Wednesday, December 15, 2010

Locomotive Trials on the D.L. & W. in 1853

   By Richard Palmer
    Much has been  written over the years about the famous  Rainhill Trials of  1829, a public spectacle to  determine what locomotive was best suited to become the first to be operated by the Liverpool & Manchester Railway in England. This involved comparatively small homemade locomotives.
     At a much later period, a similar event was staged on the Boston & Lowell Railroad that tested the capacity, speed and pulling power of 10 commercially-built locomotives. This was, more or less, also a public event sponsored by the New England Association of Railway Superintendents. Prizes were awarded to the winning  locomotives. This event occurred in October, 1851.
     Very few are aware that locomotive trials were also staged on the  Cayuga & Susquehanna, Delaware, Lackawanna & Western and the New York & Erie in 1853. Here, we will deal only with the C.& S. and the D.L.& W. 
At Owego the 4-6-0 engine "Tunkhannock," built by the firm of Rogers, Ketchum and Grosvenor, took 100 cars containing 502 tons of anthracite coal, over the Cayuga & Susquehanna Railroad to Ithaca, a distance of 35 miles, at a speed of nine miles per hour, without incident or slippage . Ten miles of the distance was over an ascending grade of 21 feet to the mile, and 2,000 feet on an ascending grade of 30 feet per mile.
     The  trials on the D.L. & W. mainline were supervised by  H. L. Martine, superintendent  of the railroad's machine  shop in Scranton, Pa. , and occurred on June 18, 1853. Two  4-6-0s, the"Wyalusing" and the"Ontario,"  were chosen for the experiment since  they were of almost  identical. The "Ontario" was built by Danforth Cooke & Co. and the "Ontario" by Rogers, Ketchum & Grosvenor, locomotive builders of Paterson, N.J.  
        Dimensions of the "Ontario" were:
Drivers:      4 feet, 6 inches
Cylinders: 17 inches in diameter, 24 inch stroke
Weight on drivers, 50,500 lbs.
Weight on trucks    17,700 lbs.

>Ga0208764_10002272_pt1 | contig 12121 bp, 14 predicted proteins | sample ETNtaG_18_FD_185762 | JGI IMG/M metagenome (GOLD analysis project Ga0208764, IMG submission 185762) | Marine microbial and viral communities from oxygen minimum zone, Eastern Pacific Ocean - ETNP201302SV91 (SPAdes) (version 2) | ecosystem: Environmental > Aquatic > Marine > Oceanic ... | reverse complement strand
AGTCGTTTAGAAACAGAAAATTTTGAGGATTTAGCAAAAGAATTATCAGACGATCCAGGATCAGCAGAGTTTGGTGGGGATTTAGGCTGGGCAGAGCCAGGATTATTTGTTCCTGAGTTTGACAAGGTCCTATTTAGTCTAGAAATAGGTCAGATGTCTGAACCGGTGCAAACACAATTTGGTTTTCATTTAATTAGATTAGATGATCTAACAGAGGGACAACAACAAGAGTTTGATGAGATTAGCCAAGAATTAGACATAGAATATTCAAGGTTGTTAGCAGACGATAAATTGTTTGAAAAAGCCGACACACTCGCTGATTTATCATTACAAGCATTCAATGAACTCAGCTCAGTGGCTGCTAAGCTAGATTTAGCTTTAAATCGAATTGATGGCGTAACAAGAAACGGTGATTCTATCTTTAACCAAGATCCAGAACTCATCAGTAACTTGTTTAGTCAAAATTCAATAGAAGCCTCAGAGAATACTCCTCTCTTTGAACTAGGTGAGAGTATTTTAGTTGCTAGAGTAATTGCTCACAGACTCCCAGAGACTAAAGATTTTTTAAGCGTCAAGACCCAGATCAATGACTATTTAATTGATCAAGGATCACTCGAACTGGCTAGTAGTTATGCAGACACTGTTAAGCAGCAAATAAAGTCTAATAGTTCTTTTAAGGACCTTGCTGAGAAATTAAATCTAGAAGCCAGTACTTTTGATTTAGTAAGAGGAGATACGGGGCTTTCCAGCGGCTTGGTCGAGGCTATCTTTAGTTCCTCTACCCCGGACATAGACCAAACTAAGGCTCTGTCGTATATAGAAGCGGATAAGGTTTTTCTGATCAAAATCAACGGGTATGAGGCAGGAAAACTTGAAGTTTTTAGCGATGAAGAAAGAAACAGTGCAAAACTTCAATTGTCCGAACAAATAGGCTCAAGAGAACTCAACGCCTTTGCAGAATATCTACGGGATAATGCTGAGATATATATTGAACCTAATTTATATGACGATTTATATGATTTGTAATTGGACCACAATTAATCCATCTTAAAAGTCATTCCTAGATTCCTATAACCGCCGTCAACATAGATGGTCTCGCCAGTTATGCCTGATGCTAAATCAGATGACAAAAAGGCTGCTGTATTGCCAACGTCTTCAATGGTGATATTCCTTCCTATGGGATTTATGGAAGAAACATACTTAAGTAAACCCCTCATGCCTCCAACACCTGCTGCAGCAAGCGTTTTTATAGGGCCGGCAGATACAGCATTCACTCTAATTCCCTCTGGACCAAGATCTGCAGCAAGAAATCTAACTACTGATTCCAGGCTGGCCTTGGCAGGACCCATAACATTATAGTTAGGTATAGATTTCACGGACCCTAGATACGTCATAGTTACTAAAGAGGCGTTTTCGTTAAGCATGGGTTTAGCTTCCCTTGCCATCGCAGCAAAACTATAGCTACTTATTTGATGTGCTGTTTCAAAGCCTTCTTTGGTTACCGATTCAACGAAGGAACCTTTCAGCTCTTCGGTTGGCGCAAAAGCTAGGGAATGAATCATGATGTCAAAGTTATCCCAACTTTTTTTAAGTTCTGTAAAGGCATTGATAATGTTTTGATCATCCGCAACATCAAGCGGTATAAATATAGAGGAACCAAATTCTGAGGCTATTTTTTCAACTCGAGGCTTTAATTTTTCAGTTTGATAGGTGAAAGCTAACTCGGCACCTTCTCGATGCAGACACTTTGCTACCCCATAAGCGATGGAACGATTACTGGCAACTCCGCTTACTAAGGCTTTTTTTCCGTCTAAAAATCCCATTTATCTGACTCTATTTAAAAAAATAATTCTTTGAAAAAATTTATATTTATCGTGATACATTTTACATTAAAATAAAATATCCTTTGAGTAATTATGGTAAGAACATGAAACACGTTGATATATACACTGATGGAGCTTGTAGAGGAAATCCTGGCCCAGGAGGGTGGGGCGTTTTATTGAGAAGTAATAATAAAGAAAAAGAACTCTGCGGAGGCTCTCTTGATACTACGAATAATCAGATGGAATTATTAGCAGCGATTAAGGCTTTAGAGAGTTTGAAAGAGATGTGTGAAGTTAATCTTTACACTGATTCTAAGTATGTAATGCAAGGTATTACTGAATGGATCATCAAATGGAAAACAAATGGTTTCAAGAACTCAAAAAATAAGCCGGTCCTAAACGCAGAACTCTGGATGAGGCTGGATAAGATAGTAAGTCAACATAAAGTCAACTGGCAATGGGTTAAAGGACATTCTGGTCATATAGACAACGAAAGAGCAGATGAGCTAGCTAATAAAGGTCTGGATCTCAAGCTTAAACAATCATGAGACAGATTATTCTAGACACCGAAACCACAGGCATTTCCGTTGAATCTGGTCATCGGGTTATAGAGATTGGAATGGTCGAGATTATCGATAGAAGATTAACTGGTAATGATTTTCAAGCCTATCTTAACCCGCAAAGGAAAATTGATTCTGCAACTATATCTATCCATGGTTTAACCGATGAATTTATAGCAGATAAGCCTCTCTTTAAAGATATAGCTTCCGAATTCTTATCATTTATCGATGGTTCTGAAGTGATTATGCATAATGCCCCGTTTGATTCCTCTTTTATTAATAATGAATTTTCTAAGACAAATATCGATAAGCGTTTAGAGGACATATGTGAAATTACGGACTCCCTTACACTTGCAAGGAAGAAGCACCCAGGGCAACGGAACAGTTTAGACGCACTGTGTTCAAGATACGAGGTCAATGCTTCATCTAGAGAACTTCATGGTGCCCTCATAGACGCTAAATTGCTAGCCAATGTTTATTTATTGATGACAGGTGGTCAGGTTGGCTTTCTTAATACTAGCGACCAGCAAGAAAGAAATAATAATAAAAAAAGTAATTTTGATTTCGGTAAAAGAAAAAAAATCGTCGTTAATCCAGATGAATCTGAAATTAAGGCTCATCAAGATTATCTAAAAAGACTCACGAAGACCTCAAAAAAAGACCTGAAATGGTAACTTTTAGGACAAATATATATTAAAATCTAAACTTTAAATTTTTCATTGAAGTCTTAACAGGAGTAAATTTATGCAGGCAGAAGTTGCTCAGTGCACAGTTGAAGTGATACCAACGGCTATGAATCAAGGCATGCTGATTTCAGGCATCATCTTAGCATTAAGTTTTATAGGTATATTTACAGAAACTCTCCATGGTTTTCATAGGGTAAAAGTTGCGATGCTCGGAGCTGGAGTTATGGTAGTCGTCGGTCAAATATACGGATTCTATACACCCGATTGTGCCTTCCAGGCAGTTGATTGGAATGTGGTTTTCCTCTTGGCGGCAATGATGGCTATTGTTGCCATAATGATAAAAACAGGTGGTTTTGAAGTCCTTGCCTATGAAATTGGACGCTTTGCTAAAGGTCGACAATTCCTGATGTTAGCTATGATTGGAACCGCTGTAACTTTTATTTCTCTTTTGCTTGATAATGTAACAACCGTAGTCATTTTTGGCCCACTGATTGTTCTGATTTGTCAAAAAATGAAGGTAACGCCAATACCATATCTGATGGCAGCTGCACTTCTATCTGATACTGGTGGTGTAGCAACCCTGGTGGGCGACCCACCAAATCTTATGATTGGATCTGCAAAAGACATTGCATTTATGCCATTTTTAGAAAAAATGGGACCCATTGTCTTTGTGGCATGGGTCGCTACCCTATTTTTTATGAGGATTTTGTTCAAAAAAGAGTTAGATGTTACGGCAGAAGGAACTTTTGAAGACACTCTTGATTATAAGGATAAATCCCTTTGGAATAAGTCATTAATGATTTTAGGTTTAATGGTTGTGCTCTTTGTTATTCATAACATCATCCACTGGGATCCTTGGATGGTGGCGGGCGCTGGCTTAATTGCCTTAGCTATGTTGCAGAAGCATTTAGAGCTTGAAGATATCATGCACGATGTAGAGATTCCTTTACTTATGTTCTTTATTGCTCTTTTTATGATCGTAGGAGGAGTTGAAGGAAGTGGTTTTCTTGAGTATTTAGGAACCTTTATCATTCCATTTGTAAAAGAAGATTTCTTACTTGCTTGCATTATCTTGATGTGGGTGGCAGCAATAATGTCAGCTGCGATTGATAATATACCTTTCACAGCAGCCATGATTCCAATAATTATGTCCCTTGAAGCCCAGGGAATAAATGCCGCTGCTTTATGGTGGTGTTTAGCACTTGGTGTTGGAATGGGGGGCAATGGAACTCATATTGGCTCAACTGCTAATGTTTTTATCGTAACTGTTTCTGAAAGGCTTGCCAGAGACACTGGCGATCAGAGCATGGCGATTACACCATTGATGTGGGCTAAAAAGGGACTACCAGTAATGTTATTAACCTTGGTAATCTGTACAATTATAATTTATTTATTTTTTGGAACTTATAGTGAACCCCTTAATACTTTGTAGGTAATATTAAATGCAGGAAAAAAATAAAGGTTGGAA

Total weight of engine  68.200 lbs
Weight of tender with wood and water  40,400 lbs.
Weight of engine and tender  108,600 lbs.
       Dimensions of the "Wyalusing" were:
Drivers:  4 feet, 6 inches
Cylinders: 17 inches diameter, 24 inch stroke
Weight on drivers   48,200 lbs.
Weight on trucks    17,600 lbs.
Total weight of engine 65,800 lbs.
Weight of tender, wood and water 40,400 lbs.
Weight of engine and tender  106,200 lbs.
      In the first experiment, the "Ontario" was coupled at Tunkhannock station to 100 four-wheel coal  jimmies whose gross weight was  790 tons loaded.The train started up a grade of 21 feet in the mile, at the rate of five miles per hour for one mile, and came to a stand on a reverse curve. There, nine cars were cut off.  leaving 91 cars, weight 725 tons. The train then proceeded to Hopbottom  at seven miles per hour on the same grade.
    The "Wyalusing" was then attached to the whole train of 100 cars, at 10:28 a.m., and arrived at Oakley's Station at 10:55, making the run up a grade of 21 feet, through continuous curves of about one thousand feet radius, at four miles per hour.
     The "Ontario" was again attached to the same train of 100 cars at Oakley's, and drew the train at the rate of six miles an hour, under circumstances similar to the "Wyalusing,"  grade and curves continuing the same.
At New Milford, another 100 cars of coal were added, making a train of 200 cars, 2,652 feet long,. or over half a mile. The total weight of  the train, including the engine, was 1,653 tons. Then the "Ontario" started the whole train on a level, out of a switch, both ends of the train being on a curve at the same time. The trip was made from New Milford to Great Bend, a distance of six miles, in 30 minutes, being at the rate of 12 miles an hour, overcoming in the distance a grade of 15 feet to the mile, for about three quarters of a mile.
      However, no further analysis appears to have been made of this event. It was noted at the time by the American Railroad Journal that the D.L.& W. "seems to challenge the world for its equal in the capacity and draught of locomotive engines."  

American Railroad Journal, June 15, 1853, June 23, 1853
Owego Gazette, July 2, 1853

New York Central "Atlantic" No. 3000